Donor-specific antibodies and antibody-mediated rejection in vascularized composite allotransplantation

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Purpose of review

The presence of donor-specific antibodies (DSA) increases the risk of graft failure. Although DSA characteristics, human leukocyte antigen class specificity, mean fluorescence intensity and immunoglobulin G subclasses, and their impact on the graft are quite well studied in solid organ transplants, very little information is known about their impact on vascularized composite allotransplantation (VCA). The aim of this review is to highlight recent publications regarding occurrence and effects of DSA, their follow-up and treatment in the field of VCA.

Recent findings

The latest publications dealing with antibody-mediated rejection in VCA are mainly case presentations and reports embedded in reviews. The most important findings shown were the demonstration of the severe clinical impact of de-novo DSA and the urgent need of finding a therapeutic strategy for patients with acute antibody-mediated rejection. Suggested protocols for desensitization of possible candidates for reconstructive transplantation have been published, as these individuals are often highly sensitized and not appropriate patients for a standard surgical procedure because of their major tissue defects.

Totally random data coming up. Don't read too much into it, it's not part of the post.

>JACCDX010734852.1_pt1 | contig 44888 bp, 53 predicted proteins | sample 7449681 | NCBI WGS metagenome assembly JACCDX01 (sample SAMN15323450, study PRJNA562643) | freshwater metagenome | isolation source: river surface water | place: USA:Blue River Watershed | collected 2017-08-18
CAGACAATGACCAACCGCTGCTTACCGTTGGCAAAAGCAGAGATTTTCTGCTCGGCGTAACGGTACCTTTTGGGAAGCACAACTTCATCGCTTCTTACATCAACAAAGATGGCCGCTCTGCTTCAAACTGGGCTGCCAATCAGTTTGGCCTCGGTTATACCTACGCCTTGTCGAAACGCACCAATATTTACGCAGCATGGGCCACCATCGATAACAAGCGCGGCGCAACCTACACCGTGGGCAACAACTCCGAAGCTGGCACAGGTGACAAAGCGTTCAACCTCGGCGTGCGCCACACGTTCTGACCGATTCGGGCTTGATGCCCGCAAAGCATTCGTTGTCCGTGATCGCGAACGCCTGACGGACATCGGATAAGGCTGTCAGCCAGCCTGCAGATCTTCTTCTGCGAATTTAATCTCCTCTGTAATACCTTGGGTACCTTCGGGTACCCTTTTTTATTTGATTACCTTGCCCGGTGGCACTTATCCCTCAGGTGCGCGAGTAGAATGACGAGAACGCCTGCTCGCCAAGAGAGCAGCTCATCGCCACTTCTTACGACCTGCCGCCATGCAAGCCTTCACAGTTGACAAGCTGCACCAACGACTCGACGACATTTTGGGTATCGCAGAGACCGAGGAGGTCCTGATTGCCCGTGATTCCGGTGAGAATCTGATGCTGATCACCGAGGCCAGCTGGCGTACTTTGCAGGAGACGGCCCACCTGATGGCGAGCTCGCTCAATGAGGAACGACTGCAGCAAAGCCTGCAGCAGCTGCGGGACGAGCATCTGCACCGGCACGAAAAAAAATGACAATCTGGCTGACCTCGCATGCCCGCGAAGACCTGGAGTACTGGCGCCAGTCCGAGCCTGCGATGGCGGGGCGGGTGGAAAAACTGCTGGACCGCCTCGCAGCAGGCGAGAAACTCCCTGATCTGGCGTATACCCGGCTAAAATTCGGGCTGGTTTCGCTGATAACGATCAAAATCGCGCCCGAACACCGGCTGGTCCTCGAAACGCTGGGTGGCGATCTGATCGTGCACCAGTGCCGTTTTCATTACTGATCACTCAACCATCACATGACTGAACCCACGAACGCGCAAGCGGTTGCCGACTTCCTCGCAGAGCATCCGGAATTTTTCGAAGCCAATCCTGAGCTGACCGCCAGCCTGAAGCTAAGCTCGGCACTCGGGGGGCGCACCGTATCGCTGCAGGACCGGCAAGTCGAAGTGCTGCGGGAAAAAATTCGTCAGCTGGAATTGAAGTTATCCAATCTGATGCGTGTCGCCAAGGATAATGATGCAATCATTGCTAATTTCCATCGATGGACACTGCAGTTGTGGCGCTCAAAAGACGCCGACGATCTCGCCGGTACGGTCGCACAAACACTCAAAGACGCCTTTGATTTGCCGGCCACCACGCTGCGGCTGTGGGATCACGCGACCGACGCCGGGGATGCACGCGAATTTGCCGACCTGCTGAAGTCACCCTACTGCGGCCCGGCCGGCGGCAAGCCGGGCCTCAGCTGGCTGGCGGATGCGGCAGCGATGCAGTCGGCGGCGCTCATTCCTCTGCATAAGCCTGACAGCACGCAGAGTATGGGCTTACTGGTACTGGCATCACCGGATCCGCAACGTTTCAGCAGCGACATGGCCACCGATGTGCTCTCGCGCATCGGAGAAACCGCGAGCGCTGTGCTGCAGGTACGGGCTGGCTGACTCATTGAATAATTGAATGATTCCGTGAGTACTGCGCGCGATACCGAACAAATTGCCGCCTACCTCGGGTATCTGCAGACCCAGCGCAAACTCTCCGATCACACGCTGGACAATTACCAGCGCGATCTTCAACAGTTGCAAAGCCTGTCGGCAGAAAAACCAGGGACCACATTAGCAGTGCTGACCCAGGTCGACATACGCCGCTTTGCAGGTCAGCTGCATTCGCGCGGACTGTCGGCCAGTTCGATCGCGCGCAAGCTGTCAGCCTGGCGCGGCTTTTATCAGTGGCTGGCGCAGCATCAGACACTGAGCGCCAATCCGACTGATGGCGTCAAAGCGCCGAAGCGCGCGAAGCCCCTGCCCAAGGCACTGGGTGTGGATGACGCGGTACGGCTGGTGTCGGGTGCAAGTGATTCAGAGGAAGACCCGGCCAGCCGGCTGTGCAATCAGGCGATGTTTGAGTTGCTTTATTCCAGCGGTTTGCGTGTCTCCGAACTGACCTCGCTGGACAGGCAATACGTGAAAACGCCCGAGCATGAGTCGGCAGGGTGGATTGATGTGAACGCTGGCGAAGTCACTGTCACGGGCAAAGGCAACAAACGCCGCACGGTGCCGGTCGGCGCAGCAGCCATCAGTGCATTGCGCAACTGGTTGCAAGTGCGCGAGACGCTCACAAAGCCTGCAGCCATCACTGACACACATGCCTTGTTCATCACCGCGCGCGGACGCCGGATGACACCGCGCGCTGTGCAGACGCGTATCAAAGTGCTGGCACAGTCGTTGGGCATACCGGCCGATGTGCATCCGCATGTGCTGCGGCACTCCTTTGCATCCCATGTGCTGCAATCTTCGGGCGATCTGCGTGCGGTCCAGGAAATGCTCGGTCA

The functional outcome of reconstructive transplantation has clearly exceeded the results achieved with conventional surgical techniques. The recipients’ immune response, particularly development of DSA and the long-term adherence, which is probably associated with the occurrence of chronic rejection, remain a challenge.

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